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Reviewers: Tony Augarde [Editor], Steve Arloff, Nick Barnard, Pierre Giroux, Don Mather, Glyn Pursglove, George Stacy, Bert Thompson, Sam Webster, Jonathan Woolf



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TOMMY FLANAGAN &
JAKI BYARD

The Magic of 2

Resonance HCD 2013

 

 

1. Introduction by Todd Barkan
2. Scrapple from the Apple
3. Just One of Those Things
4. Satin Doll
5. Something to Live For
6. Send One Your Love
7. Our Delight
8. All day Long
9. Sunday
10. Chelsea Bridge
11. Land of Make Believe
12. The Theme

Tommy Flanagan - Piano (tracks 2-5, 7, 8, 10, 12)
Jaki Byard - Piano (tracks 2-4, 6, 7, 9, 11, 12)

 

Tommy Flanagan and Jaki Byard may seem an odd pairing, as Flanagan is primarily known for his work with mainstream artists (especially as accompanist for Ella Fitzgerald), while Byard has partnered more way-out musicians such as Charles Mingus and Eric Dolphy. Yet Tommy had an interest in bebop, and both players were eclectic - performing in a wide range of situations.

When I was a child, a highlight of seaside holidays was attending a summer show, where the artists were usually accompanied by piano duettists. This showed how the two instruments could work well together if they were thoroughly rehearsed. However, in the case of this album, recorded in 1982 at Keystone Korner in San Francisco, the pianists are improvising without any prior rehearsal, and the result is sometimes cluttered.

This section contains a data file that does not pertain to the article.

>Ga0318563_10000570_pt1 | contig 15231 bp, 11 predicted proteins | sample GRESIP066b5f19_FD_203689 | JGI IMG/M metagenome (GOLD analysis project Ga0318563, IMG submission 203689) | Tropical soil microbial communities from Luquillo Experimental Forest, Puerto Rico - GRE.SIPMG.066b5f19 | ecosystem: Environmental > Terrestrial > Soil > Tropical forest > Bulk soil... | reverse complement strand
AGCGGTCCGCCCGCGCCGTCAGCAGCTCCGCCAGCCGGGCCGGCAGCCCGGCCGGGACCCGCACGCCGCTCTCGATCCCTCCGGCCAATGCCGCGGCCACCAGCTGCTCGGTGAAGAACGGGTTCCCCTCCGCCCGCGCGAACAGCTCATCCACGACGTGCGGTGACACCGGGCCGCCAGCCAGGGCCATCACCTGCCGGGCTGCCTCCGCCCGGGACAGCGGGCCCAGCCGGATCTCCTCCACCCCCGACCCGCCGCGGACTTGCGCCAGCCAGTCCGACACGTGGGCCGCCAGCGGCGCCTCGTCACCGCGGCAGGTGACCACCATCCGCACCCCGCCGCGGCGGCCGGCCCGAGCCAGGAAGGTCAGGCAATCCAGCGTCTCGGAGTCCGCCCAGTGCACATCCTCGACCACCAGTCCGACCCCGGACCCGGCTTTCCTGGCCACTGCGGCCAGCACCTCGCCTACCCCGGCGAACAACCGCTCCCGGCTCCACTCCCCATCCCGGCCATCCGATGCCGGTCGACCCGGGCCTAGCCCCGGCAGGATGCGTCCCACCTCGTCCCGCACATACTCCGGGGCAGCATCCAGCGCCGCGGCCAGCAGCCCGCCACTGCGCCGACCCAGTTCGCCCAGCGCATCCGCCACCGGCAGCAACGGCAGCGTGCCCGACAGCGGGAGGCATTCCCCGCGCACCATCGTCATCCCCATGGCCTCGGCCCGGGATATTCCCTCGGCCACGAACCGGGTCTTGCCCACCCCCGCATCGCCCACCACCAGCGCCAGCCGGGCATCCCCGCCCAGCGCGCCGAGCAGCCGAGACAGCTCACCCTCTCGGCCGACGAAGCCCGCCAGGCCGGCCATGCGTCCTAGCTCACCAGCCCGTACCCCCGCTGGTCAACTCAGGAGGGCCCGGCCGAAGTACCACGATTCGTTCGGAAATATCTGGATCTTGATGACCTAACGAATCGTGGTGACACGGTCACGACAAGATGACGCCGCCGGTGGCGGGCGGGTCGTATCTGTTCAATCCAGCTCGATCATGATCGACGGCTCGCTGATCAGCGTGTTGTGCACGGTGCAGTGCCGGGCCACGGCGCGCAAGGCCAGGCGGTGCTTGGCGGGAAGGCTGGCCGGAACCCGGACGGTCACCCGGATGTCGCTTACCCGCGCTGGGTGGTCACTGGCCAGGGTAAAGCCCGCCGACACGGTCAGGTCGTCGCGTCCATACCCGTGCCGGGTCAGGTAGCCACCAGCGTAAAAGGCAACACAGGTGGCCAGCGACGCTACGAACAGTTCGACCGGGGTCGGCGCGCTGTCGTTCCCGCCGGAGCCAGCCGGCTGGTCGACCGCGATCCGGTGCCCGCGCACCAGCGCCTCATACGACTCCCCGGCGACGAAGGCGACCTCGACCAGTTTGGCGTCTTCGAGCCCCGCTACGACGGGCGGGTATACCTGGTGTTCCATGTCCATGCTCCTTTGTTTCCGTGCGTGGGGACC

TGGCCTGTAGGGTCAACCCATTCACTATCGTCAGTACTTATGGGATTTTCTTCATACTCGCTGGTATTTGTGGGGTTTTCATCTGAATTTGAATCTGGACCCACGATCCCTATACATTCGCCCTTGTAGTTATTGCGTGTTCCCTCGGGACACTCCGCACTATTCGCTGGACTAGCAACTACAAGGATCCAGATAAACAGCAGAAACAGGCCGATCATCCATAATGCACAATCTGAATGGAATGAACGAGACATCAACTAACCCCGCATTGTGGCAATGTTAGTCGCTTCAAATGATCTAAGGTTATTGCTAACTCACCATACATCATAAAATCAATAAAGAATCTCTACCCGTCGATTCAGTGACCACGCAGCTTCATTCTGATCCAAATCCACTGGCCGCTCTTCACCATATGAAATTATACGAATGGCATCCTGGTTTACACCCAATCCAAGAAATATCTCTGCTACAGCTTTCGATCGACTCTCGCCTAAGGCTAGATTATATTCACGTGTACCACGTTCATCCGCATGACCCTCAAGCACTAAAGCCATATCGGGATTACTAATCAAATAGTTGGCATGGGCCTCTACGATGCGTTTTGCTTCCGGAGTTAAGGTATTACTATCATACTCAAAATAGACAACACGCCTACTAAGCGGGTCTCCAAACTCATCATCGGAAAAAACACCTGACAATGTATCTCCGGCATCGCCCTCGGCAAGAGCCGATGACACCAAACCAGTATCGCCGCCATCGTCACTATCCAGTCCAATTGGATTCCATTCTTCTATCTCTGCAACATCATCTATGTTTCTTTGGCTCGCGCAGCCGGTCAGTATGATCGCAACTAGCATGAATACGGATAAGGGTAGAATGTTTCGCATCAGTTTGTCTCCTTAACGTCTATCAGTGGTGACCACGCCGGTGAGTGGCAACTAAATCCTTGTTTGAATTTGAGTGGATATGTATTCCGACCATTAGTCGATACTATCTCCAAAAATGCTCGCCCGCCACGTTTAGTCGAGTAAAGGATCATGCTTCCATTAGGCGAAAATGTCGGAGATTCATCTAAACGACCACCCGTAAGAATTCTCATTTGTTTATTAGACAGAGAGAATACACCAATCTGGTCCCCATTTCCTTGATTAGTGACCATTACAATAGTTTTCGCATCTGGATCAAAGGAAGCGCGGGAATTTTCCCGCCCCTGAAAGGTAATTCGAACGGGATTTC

Although the sleeve-note tells us which musician is soloing at which time, they often seem to collide with one another in Scrapple from the Apple and Just One of Those Things. In fast numbers like this, piano duets seldom work unless one pianist supplies simple accompaniment while the other pianist plays his solo. Nevertheless, the end of Just One of Those Things is intriguing because the duettists humorously leave gaps which provide an element of mystery as to how the tune will actually end.

Satin Doll sounds more integrated, because it is a slower tune which leaves space between the notes. Tracks 5 and 6 are solos, respectively by Flanagan and Byard. This feels like a breath of fresh air, although Jaki Byard squeezes too many notes into Send One Your Love, when Stevie Wonder's lovely song could stand on its own merits. Byard even moves into stride piano at one point, which seems inappropriate for this tune.

The pianists return to solos in tracks 8 to 11, with Flanagan and Byard taking two tunes apiece. For all his solos, Flanagan tastefully chooses tunes by Billy Strayhorn. Byard manages to make Land of Make Believe sound muddled, with very busy pianistics. The two men get together again for a final battle in Miles Davis's The Theme, where they swap eights in friendly togetherness. The track ends with some jocular madness.

Tony Augarde
www.augardebooks.co.uk



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